Isus, Pavel şi armele: 2COR4:6 and JN8:12


British soldier uses the new Advanced Combat Optical Sight

Coded references to biblical passages are inscribed on gunsights widely used by the US and British military in Iraq and Afghanistan, it has emerged.

The markings include „2COR4:6” and „JN8:12”, relating to verses in the books of Corinthians II and John.

Trijicon, the US-based manufacturer, was founded by a devout Christian, and says it runs to „Biblical standards”.

But military officials in the US and UK have expressed concern over the way the markings will be perceived.

The company has added the references to its sights for many years, but the issue surfaced only recently when soldiers complained to an advocacy group.

Raised lettering

Versions of Trijicon’s Advanced Combat Optical Gunsight (Acog) are used by the US Special Operations Forces, the US Marine Corps and the US Army.


Britain’s Ministry of Defence has just ordered 480 Acog sights for use on its new Sharpshooter rifles – to be used by troops in Afghanistan. Other versions of the Acog sight are „widely in service”, the ministry says.

The inscriptions are subtle and appear in raised lettering at the end of the stock number.

John 8:12 reads: „When Jesus spoke again to the people, he said, ‘I am the light of the world. Whoever follows me will never walk in darkness, but will have the light of life.”

The nod to part of the second letter of Paul to the Corinthians, found on the company’s Reflex sight, references the text: „For God, who said, ‘Let light shine out of darkness,’ made his light shine in our hearts to give us the light of the knowledge of the glory of God in the face of Christ.”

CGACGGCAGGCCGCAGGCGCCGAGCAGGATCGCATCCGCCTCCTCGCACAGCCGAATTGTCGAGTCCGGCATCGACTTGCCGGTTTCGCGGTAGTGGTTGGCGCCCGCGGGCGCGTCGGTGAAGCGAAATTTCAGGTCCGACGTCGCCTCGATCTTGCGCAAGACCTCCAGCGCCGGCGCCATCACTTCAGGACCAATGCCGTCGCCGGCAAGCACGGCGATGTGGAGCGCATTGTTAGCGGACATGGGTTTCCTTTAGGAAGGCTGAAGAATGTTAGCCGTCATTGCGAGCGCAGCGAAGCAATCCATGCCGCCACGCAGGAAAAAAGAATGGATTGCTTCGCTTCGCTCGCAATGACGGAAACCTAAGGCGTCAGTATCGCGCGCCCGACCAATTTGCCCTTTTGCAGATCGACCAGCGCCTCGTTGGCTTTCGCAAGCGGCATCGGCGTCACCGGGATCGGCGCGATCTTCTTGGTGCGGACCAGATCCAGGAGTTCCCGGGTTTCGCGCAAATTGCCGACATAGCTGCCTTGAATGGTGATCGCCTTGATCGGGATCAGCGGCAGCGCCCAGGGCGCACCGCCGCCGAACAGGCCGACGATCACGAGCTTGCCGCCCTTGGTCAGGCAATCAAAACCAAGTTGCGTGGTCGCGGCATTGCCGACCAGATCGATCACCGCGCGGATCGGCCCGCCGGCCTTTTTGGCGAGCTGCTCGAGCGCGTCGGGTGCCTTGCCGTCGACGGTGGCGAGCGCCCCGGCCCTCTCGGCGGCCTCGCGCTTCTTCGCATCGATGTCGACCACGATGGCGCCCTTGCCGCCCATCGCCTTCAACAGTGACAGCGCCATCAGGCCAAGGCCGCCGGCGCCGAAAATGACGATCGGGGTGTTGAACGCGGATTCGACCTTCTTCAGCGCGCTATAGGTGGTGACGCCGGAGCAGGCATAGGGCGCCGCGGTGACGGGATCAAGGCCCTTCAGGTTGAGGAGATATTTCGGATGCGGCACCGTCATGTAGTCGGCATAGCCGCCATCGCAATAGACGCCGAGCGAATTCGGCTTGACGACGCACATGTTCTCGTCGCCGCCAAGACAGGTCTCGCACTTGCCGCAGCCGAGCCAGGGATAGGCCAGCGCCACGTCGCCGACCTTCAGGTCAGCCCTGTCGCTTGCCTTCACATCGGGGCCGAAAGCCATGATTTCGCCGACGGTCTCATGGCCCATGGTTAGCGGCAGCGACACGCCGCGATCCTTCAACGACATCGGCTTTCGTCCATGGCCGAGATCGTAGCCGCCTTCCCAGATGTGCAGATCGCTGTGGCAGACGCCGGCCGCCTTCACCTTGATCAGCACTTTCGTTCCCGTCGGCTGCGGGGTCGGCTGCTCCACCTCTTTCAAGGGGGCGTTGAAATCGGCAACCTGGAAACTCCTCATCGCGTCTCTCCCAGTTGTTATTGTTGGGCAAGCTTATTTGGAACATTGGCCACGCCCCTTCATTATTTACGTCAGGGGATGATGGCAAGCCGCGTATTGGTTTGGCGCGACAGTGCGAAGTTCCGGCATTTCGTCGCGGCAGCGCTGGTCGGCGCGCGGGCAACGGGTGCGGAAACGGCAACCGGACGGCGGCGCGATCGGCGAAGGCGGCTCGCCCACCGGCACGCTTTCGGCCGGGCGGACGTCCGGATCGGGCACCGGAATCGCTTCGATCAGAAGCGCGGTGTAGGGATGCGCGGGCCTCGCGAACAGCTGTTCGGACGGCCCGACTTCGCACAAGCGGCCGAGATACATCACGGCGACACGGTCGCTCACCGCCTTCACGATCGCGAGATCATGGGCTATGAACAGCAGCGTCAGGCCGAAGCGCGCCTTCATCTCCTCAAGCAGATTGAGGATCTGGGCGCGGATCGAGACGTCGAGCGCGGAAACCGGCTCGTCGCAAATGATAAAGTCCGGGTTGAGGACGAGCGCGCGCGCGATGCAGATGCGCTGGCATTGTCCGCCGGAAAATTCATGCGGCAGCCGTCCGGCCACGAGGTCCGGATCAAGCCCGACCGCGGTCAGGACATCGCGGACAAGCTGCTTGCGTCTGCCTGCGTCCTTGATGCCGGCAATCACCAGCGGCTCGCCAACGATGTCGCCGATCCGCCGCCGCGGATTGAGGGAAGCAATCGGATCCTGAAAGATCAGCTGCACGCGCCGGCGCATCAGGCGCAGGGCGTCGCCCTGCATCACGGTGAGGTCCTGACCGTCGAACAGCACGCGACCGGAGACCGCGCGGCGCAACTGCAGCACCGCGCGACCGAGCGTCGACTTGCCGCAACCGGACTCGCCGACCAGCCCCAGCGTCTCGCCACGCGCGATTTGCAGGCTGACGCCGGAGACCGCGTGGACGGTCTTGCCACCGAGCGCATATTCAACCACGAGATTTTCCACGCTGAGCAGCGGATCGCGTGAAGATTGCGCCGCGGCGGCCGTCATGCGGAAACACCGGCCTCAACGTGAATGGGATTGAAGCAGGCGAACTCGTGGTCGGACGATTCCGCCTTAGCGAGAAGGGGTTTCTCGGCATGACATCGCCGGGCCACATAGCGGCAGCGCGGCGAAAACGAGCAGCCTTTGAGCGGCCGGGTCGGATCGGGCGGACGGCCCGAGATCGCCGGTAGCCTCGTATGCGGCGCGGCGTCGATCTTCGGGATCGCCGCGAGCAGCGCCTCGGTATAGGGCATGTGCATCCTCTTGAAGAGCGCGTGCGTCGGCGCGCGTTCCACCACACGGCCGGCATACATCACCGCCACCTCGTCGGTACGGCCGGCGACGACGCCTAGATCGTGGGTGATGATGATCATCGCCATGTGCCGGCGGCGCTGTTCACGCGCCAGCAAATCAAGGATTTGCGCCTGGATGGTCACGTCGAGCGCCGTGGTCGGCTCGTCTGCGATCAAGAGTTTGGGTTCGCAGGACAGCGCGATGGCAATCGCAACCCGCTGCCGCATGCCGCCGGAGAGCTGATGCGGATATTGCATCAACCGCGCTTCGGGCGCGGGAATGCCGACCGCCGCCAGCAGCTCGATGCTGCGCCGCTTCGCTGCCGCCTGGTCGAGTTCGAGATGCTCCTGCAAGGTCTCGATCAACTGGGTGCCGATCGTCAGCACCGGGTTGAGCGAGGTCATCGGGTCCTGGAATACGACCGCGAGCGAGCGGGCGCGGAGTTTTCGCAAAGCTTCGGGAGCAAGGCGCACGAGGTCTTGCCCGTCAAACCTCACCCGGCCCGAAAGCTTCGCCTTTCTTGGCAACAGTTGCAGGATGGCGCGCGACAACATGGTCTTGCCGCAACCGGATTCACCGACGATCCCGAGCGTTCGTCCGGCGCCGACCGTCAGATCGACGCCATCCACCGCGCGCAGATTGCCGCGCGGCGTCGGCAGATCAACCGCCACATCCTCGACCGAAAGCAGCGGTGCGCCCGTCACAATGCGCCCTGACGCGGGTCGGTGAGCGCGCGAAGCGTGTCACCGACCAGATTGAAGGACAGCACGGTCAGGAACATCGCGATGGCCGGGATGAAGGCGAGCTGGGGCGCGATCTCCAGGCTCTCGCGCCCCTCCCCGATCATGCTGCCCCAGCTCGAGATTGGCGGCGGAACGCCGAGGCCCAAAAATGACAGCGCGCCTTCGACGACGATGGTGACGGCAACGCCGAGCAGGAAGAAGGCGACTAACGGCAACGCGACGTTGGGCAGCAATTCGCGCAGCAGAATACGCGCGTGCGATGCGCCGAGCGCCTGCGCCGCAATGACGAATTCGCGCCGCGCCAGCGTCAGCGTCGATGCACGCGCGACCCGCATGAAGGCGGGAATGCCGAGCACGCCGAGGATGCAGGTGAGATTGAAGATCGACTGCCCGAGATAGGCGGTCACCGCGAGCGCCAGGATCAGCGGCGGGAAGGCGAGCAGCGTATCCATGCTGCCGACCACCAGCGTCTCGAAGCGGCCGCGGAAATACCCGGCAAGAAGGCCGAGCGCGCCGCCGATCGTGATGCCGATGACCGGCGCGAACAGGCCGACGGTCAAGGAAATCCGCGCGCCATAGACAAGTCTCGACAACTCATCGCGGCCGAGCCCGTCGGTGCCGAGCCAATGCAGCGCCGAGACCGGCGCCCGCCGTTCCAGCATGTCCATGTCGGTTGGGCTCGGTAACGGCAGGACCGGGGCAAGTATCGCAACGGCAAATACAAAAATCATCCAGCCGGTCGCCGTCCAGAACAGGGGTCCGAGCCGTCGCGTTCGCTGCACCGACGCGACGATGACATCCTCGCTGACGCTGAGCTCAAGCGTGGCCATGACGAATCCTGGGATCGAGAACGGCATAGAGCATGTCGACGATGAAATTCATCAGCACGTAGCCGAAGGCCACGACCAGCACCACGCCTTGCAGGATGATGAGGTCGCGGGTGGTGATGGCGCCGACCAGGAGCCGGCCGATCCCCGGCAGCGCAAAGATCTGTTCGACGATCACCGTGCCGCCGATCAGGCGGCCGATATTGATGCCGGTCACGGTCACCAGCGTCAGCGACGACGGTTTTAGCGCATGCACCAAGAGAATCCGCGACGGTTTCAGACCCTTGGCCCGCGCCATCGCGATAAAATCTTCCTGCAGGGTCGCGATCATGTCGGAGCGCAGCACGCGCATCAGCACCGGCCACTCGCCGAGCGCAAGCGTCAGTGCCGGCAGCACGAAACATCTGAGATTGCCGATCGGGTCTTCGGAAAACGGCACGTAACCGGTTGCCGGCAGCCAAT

An MoD spokesman told the BBC the ministry appreciated the biblical references could cause offence and was talking to its supplier, but was „not aware at the time of purchase that these markings had any broader significance”.

‘Propaganda tool’

The US Defense Department is a major customer of Trijicon’s, signing deals for $66m (£40.3m) of the company’s products in 2009 alone.


On 14 January, the MRFF received an e-mail, purportedly from a Muslim US Army infantryman, complaining about the markings.

„Many soldiers know of them and are very confused as to why they are there and what it is supposed to mean.”

The email adds: „Everyone is worried that if they were captured in combat that the enemy would use the Bible quotes against them in captivity or some other form of propaganda.”

MRFF president Mikey Weinstein says the inscriptions could give the Taliban and other enemy forces a propaganda tool.

„I don’t have to wonder for a nanosecond how the American public would react if citations from the Koran were being inscribed onto these US armed forces gunsights instead of New Testament citations,” he said.

The company states on its website: „We believe that America is great when its people are good. This goodness has been based on biblical standards throughout our history and we will strive to follow those morals.”